What a crazy day! The coronavirus mess is nuts. They shut down the entire Women's Expo at 1:30 today. There were very few people in attendance, but over the 250 prescribed by the governmentally imposed shutdowns. With over 300 vendors trying to leave all at once (many of them angry), it took over 2 hours for me to get out of there.
Meanwhile, I had told my friend Robert that I had plans for the evening (I was going to another author's house), but when they cancelled the whole Expo I called him back. It sure is nice to have a friend with a membership at Meijer Gardens! Their famous butterfly exhibit is in full swing. So we have to interrupt the flower show for a flying flower show.
There are 27 species of tropical butterflies loose in the conservatory. We went, of course. I'm pretty sure I saw 14 of them. Getting pictures is another matter! Here's what I did catch in fairly good focus.
There are several species with the common name "Postman." This one is Heliconius melpomene aglaope
The chrysalises are shipped in and kept in a sort of incubator room. Yes, they have been sorted by species. The caterpillars don't arrange themselves so neatly!
This is a Hewitsoni Longwing, Heliconius hewitsoni.
My favorite was the very large Common Morpho, Morpho peleides. Common in Mexico and South America! Almost every time one landed it closed it's wings, and the blue was gone. But this one landed on my back! Robert got a picture. It's getting old- you can see how ragged the wings are.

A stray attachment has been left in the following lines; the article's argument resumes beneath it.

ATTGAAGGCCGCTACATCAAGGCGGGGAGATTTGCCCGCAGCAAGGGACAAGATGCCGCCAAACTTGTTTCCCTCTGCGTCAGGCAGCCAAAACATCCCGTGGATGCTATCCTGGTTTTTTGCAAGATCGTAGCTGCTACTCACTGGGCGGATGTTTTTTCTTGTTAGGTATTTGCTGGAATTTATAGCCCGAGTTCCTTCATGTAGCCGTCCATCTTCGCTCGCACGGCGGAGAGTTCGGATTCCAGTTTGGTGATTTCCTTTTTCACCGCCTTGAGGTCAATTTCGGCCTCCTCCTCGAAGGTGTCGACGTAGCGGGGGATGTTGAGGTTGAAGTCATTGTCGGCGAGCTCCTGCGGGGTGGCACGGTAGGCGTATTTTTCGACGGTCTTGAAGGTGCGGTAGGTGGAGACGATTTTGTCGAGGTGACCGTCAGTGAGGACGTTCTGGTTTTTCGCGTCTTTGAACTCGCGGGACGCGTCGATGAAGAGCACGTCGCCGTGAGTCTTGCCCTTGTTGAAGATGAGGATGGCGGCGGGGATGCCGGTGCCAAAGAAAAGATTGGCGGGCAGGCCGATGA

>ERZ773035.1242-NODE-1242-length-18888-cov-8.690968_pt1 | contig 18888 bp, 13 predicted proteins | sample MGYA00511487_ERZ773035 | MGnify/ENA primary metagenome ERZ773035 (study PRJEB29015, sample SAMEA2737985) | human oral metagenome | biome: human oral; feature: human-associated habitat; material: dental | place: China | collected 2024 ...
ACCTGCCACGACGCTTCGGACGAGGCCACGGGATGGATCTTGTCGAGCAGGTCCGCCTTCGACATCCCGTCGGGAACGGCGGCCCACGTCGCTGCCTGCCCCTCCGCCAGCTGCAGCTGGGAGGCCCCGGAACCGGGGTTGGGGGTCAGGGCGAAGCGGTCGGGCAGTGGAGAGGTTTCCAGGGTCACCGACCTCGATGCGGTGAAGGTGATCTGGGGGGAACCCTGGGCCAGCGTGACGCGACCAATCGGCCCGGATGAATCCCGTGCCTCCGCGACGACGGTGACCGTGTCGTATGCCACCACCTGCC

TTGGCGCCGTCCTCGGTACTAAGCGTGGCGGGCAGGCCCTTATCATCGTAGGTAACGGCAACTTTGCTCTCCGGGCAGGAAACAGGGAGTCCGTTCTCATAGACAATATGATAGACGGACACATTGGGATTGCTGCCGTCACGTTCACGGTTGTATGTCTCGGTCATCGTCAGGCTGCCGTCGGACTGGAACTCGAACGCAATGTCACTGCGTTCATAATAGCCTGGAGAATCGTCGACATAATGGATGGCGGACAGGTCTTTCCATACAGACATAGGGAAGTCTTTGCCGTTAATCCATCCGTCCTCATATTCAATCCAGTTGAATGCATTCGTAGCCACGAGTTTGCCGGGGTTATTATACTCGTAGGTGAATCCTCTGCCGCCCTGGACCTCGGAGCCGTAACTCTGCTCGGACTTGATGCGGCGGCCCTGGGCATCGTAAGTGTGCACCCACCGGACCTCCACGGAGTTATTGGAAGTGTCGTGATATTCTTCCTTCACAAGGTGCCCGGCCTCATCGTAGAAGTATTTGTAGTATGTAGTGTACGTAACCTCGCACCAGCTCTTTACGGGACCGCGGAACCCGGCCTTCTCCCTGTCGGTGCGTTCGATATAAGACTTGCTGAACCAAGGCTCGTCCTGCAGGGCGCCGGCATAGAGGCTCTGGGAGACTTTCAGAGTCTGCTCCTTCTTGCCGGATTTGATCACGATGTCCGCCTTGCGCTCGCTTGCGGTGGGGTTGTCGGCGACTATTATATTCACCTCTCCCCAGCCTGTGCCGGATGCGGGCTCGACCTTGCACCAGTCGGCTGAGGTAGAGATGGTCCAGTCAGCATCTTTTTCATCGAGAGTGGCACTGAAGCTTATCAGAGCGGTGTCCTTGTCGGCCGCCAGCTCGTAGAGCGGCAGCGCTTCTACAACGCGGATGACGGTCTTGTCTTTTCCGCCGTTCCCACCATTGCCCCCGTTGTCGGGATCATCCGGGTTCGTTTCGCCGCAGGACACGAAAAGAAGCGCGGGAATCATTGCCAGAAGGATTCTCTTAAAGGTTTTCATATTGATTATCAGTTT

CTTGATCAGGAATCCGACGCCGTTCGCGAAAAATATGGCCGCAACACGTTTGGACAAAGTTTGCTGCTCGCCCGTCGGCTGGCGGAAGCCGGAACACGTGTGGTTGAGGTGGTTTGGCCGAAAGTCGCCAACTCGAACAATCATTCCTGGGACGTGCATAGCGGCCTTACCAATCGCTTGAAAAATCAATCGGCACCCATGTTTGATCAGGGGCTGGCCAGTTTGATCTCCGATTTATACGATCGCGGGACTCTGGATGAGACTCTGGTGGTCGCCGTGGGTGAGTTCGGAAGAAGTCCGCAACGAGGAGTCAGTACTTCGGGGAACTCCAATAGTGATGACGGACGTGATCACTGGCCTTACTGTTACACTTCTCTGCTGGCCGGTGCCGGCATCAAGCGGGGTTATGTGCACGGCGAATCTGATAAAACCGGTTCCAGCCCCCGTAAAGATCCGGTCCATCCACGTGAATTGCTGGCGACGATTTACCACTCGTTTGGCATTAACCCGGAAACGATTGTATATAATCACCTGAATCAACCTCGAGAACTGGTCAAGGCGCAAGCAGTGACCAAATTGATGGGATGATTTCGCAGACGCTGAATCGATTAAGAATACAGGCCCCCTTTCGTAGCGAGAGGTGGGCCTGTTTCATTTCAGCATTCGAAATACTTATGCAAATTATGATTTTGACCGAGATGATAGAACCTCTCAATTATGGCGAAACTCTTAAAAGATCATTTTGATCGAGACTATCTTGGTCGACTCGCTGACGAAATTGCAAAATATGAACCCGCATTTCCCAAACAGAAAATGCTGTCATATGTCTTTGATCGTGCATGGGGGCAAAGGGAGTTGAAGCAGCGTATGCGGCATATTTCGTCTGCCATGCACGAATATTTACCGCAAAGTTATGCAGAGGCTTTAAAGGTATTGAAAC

When they land and close up, they are brown to dark brown with spots on the underwing. This picture also shows one of the ways they were being fed, with trays of fruit placed around the conservatory.
This is the Golden Helicon, Heliconius hecale. Their chrysalises are a metallic gold- which seems very unusual for a biologic color.
Another Postman, a different sub-species.
I'm showing you this even though the picture is crummy. The butterfly is open and flat on the plant. It's a Zebra Mosaic, Colobura dirce, also from Central and South America. Sort of creamy with black stripes.
Finally, the best picture, the Tree Nymph, Idea leuconoe. This one is from Southeast Asia.
After that, we went to Reed's Lake, had sandwiches at a popular restaurant, and walked part way around the lake. Then I drove home.
So, the day was not as planned, and I lost a ton of money (as did everyone), but the ending was pretty nice.
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